We are speaking to St Modwen regularly and we have been very clear about our desire – and the desire of the Kirkby community – to see some progress on this scheme.  We have made our frustrations known and this has led to some difficult discussions – I suspect that there will be more to come.  Again, to be clear, the Council doesn’t own the town centre and we haven’t owned the town centre for decades – all that we can do is keep pushing and doing whatever we can to get this scheme up and running.

In terms of the practical things which the Council can do, we have done them all.  The scheme has planning permission, the highways agreements are all in place, and so are all the relevant legal agreements.  There is no reason from the Council’s perspective why the scheme shouldn’t start.

It hasn’t just been legal work, either.  The Council has secured hundreds of thousands of pounds worth of funding to deliver highway improvements in and around Kirkby to support the redevelopment of the town centre.  I know that residents have had to put up with lots of roadworks recently, but that was all about investing to make sure that people can get into Kirkby once it has been redeveloped.  That work has been completed now and I appreciate everybody’s patience.

Can the Council do anything to help St Modwen have more confidence in the scheme?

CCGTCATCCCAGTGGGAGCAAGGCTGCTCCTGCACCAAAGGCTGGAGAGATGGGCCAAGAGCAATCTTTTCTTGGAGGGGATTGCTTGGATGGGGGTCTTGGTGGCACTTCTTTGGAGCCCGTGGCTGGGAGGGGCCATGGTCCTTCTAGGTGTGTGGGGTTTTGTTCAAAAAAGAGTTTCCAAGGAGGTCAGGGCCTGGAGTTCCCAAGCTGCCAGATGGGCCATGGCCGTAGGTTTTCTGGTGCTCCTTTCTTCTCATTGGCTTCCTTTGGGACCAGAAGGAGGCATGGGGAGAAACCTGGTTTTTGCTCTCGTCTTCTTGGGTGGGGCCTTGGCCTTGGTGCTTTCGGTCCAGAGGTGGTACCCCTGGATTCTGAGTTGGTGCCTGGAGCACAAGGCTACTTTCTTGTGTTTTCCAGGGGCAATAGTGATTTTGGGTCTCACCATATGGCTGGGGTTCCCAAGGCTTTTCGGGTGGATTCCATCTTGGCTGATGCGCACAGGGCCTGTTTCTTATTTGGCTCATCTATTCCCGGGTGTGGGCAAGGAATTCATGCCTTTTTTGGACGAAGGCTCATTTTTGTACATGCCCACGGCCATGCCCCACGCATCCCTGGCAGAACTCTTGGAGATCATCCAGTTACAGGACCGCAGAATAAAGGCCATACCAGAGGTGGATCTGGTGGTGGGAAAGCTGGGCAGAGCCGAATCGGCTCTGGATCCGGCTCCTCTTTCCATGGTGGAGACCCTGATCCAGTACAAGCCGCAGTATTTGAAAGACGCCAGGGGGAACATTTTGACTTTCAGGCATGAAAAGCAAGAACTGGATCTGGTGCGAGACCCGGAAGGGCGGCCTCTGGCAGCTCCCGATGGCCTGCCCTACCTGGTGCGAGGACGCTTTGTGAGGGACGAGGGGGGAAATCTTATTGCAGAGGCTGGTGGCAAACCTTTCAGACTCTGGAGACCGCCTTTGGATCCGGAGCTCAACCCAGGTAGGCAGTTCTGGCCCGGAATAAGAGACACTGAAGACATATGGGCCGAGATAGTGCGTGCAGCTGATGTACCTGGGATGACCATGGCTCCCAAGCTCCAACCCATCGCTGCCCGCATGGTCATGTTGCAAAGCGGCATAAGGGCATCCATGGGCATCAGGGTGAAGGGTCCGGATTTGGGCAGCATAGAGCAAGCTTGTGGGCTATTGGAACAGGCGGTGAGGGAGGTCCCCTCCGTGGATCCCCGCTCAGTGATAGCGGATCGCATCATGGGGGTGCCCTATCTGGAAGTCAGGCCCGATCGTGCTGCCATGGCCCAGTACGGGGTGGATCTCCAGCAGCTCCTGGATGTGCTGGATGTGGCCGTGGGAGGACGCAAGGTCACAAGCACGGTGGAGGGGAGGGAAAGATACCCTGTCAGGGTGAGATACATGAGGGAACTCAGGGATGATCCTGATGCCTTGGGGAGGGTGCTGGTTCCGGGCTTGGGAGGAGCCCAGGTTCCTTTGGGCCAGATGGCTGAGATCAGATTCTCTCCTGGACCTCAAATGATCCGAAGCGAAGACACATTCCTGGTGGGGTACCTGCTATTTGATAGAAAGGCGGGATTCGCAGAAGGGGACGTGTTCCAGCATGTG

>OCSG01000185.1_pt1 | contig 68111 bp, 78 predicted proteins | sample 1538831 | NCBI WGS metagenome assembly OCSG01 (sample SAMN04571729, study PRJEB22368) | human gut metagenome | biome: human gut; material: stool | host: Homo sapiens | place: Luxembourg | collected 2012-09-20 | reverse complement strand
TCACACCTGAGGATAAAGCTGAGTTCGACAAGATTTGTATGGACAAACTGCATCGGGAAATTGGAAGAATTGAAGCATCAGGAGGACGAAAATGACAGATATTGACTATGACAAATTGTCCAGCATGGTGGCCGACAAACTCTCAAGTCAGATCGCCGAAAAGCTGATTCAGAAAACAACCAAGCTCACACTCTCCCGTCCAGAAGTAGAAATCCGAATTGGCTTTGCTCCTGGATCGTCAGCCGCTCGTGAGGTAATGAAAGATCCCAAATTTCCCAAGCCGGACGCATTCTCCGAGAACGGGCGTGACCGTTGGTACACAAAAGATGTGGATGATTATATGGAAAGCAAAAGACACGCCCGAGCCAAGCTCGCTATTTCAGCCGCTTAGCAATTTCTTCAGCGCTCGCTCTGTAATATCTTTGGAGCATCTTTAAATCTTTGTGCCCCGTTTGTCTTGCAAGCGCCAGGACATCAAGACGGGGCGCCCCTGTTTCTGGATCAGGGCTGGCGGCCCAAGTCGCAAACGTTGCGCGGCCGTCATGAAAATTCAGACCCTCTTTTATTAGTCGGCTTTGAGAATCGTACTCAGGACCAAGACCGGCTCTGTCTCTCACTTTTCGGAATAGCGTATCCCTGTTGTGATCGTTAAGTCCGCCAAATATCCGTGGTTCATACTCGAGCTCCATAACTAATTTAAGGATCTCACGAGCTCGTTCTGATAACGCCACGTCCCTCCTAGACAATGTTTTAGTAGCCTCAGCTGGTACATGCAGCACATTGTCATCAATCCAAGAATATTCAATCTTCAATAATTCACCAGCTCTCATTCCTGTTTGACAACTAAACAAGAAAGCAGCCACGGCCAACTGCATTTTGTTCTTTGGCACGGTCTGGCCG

As I’ve said, the issue for St Modwen is a commercial one – will their scheme make enough money for them, in other words.  We have already been as flexible as we possibly can be.  For example, some months ago, St Modwen told us that they wanted more certainty about how many of the new units would be occupied before they began building them.  So we offered to rent a certain amount of any vacant space from them in order to help the numbers stack up and kick-start the construction. St Modwen welcomed our proposal, but obviously it still isn’t enough because they haven’t started.

I can hand on heart say that we have done absolutely everything we can at this point to get things moving and we will continue to look at every option.  We aren’t prepared to wait forever to see something positive move forward, but getting St Modwen to start is still the best option I can see.

Why can’t the Council just step in and redevelop the town centre?

Put simply, because it’s not ours.  St Modwen owns the town centre.

How did St Modwen get control of Kirkby town centre then?

Again, I’ve seen people saying the Council sold the land to St Modwen and made a fortune in doing so.  These stories are passed off as “news” by “journalists”, but they are actually absolute rubbish or “fake news”.

St Modwen bought the town centre from Tesco when Tesco pulled out of about 50 development schemes across the country.  Tesco bought it years ago from another privately owned company.  I’ve worked in Knowsley for more than 20 years now and the Council has never owned Kirkby town centre in that time.  The fact that the private sector has been “in charge” is perhaps the reason why it has been so difficult to make progress – private companies have a duty to their shareholders to make a profit and it seems to me that the needs of local people come second to that.